Robert slowly rose to his feet and stood toe to toe with a creature that had the shape of a man, but the substance of a shadow. Hovering six feet above the water, the dark creature was something out of a horror story. It outstretched what would have been its hand – if it were a man. Robert’s legs wobbled with terror and fatigue as he fumbled through his pockets for the device he had stolen.

He regretted having to kill the device’s inventor, but the creature made it clear that nothing was more important than this device, not even life itself. Robert looked down at the thing he held in his hand and puzzled, not for the first time, over what the device actually was. It was a metallic band covered in glowing emerald orbs, but its purpose escaped the imagination of a mere blacksmith like him.

The creature snatched the band from his hand with inhuman speed and Robert gasped in surprise. He stared, spellbound, as the creature brought the band close to its face to study it. Instead of the emerald glow of the orbs illuminating the shadowed face, the light was simply swallowed into the nothingness of the shadowed being that hovered over him. Stillness enveloped the starry clearing.

Robert grew uneasy as the silence stretched, so he took a chance and spoke quietly, “what is it?”

The creature’s head shifted and Robert’s eyes met the black hollows that should have been eyes, and felt a burning terror somewhere deep inside his soul. The terror deepened, and he thought he could hear the smile in the creature’s voice, as it rasped a single word,



Well-Known Member
Mar 20, 2012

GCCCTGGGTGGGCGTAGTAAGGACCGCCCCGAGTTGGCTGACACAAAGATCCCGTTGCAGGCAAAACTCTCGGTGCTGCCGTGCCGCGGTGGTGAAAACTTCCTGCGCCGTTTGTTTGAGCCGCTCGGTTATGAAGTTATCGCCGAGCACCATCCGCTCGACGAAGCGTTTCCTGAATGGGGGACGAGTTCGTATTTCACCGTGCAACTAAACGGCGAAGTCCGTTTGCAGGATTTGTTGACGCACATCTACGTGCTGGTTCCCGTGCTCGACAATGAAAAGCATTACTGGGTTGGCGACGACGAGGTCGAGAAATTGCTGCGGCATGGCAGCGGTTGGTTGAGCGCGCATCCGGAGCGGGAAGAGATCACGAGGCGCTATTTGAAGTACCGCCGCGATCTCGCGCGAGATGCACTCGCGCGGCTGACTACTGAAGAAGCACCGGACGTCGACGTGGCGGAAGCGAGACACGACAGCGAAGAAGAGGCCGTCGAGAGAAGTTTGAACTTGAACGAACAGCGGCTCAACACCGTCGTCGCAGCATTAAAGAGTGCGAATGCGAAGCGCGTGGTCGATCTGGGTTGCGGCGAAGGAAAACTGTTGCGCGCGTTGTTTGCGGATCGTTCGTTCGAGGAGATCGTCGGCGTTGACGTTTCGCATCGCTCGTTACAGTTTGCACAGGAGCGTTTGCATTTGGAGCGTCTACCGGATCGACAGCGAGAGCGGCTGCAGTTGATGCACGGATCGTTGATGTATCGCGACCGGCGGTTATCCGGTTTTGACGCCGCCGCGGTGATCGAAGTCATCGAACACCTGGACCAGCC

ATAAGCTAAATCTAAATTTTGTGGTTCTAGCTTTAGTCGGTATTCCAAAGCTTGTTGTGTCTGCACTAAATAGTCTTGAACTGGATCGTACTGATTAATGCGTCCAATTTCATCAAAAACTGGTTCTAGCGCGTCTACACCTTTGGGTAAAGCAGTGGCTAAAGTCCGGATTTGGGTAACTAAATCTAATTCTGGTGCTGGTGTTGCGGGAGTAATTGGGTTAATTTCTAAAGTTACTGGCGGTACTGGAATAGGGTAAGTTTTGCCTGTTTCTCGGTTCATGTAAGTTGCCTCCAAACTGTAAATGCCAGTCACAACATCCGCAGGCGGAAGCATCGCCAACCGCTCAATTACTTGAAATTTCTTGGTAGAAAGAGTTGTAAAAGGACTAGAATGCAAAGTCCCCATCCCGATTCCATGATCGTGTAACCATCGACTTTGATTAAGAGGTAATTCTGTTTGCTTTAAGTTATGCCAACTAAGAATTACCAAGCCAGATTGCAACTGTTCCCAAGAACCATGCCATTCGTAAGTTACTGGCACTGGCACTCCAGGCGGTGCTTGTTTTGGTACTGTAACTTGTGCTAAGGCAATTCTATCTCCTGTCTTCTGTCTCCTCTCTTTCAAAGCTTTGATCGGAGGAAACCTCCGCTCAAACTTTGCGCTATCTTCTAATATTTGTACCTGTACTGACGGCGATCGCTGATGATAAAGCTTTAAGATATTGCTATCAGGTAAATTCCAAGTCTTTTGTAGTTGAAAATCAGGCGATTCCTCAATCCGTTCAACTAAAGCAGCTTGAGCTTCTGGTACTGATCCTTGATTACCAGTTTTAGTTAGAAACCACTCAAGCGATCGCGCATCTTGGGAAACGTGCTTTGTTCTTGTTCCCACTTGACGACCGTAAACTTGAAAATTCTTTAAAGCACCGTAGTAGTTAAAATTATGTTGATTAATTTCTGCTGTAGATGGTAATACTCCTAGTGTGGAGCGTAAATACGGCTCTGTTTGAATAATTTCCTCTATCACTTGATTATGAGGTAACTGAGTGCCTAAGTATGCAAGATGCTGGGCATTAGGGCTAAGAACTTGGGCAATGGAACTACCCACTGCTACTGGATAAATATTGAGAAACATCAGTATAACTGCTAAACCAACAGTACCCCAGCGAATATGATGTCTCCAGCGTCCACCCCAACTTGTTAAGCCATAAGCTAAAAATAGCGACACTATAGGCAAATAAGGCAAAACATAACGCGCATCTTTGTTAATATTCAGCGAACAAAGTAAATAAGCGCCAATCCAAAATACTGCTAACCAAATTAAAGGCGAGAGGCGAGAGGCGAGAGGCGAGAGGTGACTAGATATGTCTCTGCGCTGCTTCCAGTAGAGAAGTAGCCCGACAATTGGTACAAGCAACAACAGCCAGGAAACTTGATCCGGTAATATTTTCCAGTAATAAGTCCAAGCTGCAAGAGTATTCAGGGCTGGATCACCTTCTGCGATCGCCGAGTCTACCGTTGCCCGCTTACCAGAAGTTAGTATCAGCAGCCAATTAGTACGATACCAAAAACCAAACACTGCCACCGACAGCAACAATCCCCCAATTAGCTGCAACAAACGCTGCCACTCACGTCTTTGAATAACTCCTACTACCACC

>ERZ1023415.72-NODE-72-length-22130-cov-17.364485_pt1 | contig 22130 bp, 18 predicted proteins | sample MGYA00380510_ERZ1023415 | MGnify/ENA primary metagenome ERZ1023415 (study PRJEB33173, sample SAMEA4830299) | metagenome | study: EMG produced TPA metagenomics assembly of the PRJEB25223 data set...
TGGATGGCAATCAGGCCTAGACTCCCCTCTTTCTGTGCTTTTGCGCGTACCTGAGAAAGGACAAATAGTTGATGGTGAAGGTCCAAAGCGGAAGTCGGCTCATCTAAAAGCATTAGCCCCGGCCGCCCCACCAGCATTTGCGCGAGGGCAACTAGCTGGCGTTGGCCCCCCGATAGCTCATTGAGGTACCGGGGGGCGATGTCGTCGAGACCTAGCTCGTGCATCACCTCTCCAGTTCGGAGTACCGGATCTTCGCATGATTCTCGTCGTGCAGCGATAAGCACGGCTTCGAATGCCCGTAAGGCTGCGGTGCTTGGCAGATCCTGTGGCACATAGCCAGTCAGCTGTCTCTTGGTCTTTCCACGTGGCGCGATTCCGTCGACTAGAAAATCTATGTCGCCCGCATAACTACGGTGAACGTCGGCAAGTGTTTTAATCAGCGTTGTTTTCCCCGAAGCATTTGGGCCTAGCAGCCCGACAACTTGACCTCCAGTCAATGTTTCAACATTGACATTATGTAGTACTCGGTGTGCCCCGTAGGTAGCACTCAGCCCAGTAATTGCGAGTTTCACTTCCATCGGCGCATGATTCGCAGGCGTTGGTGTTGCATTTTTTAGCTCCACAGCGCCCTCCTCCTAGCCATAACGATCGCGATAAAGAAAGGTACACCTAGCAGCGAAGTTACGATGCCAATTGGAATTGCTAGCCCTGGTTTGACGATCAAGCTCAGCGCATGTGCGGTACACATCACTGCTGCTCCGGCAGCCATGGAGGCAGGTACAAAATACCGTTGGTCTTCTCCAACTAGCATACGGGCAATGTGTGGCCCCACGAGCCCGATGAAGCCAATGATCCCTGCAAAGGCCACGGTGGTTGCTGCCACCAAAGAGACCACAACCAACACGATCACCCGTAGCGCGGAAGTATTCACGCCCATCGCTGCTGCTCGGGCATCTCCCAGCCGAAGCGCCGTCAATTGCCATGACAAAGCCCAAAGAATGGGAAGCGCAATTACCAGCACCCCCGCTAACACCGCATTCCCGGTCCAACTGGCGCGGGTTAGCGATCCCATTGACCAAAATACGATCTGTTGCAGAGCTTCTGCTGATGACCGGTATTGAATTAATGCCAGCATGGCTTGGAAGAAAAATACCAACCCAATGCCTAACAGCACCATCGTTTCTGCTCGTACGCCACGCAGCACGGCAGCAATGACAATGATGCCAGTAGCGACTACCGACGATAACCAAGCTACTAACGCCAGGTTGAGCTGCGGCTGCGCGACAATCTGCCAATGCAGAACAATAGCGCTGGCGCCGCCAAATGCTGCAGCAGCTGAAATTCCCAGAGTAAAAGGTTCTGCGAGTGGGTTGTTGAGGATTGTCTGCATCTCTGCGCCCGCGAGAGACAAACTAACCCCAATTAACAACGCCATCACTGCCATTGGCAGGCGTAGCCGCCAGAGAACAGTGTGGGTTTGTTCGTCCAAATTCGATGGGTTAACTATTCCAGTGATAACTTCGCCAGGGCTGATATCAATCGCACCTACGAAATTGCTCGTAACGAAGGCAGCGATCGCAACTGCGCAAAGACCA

Edinburgh Uk

The pride of Pan?

“Christianity,” the diplomat-angel said, “comes in peace, and offers understanding.”

Pan stroked his forked beard. “You.... represent the Christian ‘creator’?”

The angel smiled with ineffable patience. “He designed every beetle, he sculpted Orion’s mighty sword –“

Pan held up his clawed hand. “Say that last bit again?”

The angel hesitated. “…Orion’s mighty sword?”

“Is that supposed to be funny?”

“ I don’t underst… ”

“That ‘sword’ is a two thousand light year long nebula! I have fertility god aspects, I know my phallic metaphors! He wants the rest of us to know whose is biggest does he!!?”

Suddenly in uncomfortable territory the angel felt the situation slipping. “Uh…… I… I don’t …I don’t think that he wants you to take Orion that way – I mean…!”

“How dare you!?” Pan’s roar echoed off quasars, leaving ripples in the cosmic microwave background that would leave future astronomers severely perplexed “Do you think this is a Greek pantheon where we’ll mate with anything!?!?

“ I…. I…. I… no?”

“Get out of my sight! It’ll go the worse for you!”

"I... I... I...."


As the mortified angel fled Pan glared at the distant stars and stood. His cloven hooves sank into the deep waters of mystic pools, his horns punctured the ionosphere, and he drove his voice beyond reality: “Think I’m gonna look at some hunters sausage for eternity? Two can play at that game!”
He communed with his followers….


From Mythteries, the Wiki for folklore related mysteries:

Hill figure: A large image created by cutting into a steep hillside and revealing the underlying geology, usually best seen from a great height…… The Cerne Abbas Giant is a hill figure in Dorset, England, which is maintained by locals. Origin and age are unclear. It depicts a large, naked, man…

Aun Doorback

Your place is magic
Mar 11, 2011
In a parallel existence Aun works as an Asset mana

The fisherman

It was twilight dark and the moon hung pregnant above the silver water when I sat down upon the cool stone. My life was over. My beating heart danced its sombre melody and pounded tired blood within my head. I was weary now and was as an insect that plays out its final overture to nature ready to stop and fold myself up into a ball and wait for sleep.

I closed my eyes, sealed with the tears of mistakes and regrets and drew my numb limbs around me under the shroud of night; and waited to be covered in moss and lichen.

‘Bury me’. I whispered to the Father sky. ‘Take my soul and let me evaporate high up into the starry heaven for I am old’.